[RFC4966]  Aoun, C. and E. Davies, "Reasons to Move the Network
              Address Translator - Protocol Translator (NAT-PT) to
              Historic Status", RFC 4966, July 2007.

   [RFC6052]  Bao, C., Huitema, C., Bagnulo, M., Boucadair, M., and X.
              Li, "IPv6 Addressing of IPv4/IPv6 Translators", RFC 6052,
              October 2010.

   [NAT-PT]   Wing, D., Ward, D., and A. Durand, "A Comparison of
              Proposals to Replace NAT-PT", Work in Progress,
              September 2008.

   [DUAL-STACK-LITE]
              Durand, A., Droms, R., Woodyatt, J., and Y. Lee, "Dual-
              Stack Lite Broadband Deployments Following IPv4
              Exhaustion", Work in Progress, May 2011.

   [RFC6144]  Baker, F., Li, X., Bao, C., and K. Yin, "Framework for
              IPv4/IPv6 Translation", RFC 6144, April 2011.

   [RFC6145]  Li, X., Bao, C., and F. Baker, "IP/ICMP Translation
              Algorithm", RFC 6145, April 2011.

   [RFC6146]  Bagnulo, M., Matthews, P., and I. van Beijnum, "Stateful
              NAT64: Network Address and Protocol Translation from IPv6
              Clients to IPv4 Servers", RFC 6146, April 2011.

   [RFC6147]  Bagnulo, M., Sullivan, A., Matthews, P., and I. van
              Beijnum, "DNS64: DNS Extensions for Network Address
              Translation from IPv6 Clients to IPv4 Servers", RFC 6147,
              April 2011.

   [INTAREA-TUNNELS]
              Touch, J. and M. Townsley, "Tunnels in the Internet
              Architecture", Work in Progress, March 2010.

   [v6OPS-APBP]
              Despres, R., "A Scalable IPv4-IPv6 Transition Architecture
              Need for an Address-Port-Borrowing-Protocol (APBP)", Work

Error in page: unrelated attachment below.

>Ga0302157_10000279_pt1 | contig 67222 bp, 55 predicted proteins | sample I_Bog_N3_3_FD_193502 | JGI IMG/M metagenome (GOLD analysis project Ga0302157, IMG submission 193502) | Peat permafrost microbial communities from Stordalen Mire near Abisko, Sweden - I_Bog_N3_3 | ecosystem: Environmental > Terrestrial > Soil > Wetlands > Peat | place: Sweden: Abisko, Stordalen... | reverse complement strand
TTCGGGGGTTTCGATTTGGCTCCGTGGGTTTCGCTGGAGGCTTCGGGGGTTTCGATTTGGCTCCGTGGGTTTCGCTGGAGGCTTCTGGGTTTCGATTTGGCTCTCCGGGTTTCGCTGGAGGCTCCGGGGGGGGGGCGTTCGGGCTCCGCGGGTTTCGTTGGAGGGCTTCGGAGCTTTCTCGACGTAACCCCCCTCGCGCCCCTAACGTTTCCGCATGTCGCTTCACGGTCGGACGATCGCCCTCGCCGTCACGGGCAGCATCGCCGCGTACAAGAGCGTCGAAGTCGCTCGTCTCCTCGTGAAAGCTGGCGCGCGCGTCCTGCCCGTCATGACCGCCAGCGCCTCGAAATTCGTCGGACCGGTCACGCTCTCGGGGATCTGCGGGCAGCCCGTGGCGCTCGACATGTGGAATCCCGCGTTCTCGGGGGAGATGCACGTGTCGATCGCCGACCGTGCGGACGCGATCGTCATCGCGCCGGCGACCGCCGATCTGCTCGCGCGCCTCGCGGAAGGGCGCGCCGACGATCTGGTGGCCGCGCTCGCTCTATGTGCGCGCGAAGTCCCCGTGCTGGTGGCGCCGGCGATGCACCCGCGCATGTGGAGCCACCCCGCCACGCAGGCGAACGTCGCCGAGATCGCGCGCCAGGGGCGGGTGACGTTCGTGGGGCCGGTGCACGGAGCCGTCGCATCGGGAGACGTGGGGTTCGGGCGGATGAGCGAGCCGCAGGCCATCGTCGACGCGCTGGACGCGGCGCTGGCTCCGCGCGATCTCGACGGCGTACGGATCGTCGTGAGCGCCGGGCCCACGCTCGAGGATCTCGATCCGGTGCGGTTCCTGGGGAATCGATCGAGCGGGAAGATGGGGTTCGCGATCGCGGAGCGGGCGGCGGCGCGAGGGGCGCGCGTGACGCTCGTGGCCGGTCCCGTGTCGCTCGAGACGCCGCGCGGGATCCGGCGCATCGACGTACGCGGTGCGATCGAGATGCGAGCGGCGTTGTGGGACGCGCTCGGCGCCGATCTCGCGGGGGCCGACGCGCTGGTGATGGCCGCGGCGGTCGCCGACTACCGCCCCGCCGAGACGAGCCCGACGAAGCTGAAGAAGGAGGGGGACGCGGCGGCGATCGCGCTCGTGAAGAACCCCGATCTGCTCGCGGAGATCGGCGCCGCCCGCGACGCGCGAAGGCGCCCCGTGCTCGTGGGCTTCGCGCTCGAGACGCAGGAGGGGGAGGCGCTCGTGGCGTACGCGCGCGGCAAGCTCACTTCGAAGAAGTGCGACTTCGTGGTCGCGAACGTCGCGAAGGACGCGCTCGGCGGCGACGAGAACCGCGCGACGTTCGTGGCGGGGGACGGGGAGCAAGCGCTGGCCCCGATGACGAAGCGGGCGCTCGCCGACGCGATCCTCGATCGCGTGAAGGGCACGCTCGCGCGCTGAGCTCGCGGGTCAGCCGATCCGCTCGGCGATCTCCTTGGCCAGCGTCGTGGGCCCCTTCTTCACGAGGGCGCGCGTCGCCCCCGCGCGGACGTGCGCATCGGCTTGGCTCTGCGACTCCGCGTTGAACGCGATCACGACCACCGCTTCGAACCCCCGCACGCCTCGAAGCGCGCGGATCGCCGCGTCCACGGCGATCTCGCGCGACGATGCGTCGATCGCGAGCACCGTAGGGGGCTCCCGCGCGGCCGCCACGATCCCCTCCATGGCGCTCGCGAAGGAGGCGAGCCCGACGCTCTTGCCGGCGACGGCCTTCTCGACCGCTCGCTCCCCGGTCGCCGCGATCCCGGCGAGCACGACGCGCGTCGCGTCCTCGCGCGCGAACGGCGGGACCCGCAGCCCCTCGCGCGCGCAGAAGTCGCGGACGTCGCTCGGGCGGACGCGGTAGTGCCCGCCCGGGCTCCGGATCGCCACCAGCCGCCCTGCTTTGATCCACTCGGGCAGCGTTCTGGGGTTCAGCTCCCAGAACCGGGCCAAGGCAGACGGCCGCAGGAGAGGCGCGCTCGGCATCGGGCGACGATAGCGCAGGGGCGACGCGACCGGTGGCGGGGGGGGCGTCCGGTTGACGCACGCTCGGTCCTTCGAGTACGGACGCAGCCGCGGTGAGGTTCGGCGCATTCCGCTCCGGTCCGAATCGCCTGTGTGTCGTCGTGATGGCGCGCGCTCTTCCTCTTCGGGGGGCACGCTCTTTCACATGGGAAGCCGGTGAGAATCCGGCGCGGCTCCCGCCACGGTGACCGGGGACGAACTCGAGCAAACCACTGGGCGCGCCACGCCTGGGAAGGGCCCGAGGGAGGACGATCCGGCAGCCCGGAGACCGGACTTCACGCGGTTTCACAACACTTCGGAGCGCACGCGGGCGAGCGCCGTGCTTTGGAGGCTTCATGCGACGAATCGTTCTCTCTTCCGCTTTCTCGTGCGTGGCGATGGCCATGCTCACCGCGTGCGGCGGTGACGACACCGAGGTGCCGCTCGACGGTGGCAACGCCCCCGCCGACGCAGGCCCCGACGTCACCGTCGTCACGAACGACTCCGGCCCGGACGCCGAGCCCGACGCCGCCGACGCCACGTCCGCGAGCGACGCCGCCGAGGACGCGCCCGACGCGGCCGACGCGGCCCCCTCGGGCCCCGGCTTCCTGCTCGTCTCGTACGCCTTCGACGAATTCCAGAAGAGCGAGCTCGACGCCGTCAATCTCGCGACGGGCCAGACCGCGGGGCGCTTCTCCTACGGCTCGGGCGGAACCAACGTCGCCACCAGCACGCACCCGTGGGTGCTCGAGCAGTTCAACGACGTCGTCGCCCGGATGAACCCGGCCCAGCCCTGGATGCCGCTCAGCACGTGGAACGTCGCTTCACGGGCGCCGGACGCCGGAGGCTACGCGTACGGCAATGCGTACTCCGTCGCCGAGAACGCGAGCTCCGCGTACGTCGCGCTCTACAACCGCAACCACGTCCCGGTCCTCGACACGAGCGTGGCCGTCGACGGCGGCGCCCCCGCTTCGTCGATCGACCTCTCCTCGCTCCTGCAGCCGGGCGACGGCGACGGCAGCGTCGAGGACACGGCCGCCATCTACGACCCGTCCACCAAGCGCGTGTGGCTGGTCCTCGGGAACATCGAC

in Progress, July 2008.

   [HUSTON-IPv4]
              Huston, G., "IPv4 Address Report", available
              at http://www.potaroo.net, December 2010.

   [NISHITANI-CGN]
              Perreault, S., Ed., Yamagata, I., Miyakawa, S., Nakagawa,
              A., and H. Ashida, "Common Requirements for IP Address
              Sharing Schemes", Work in Progress, March 2011.

   [ISP-SHARED-ADDR]
              Yamagata, I., Miyakawa, S., Nakagawa, A., Yamaguchi, J.,
              and H. Ashida, "ISP Shared Address", Work in Progress,
              September 2010.

   [IPv4-SPACE-ISSUES]
              Azinger, M. and L. Vegoda, "Issues Associated with
              Designating Additional Private IPv4 Address Space", Work
              in Progress, January 2011.

   [RFC6169]  Krishnan, S., Thaler, D., and J. Hoagland, "Security
              Concerns with IP Tunneling", RFC 6169, April 2011.

Appendix A.  Acknowledgments

   Discussions with a number of people including Dave Thaler, Thomas
   Narten, Marcelo Bagnulo, Fred Baker, Remi Despres, Lorenzo Colitti,
   Dan Wing, and Brian Carpenter, and feedback during the Internet Area
   open meeting at IETF 72, were essential to the creation of the
   content in this document.

Authors' Addresses

   Jari Arkko
   Ericsson
   Jorvas  02420
   Finland

   EMail: jari.arkko@piuha.net

   Mark Townsley
   Cisco
   Paris  75006
   France

   EMail: townsley@cisco.com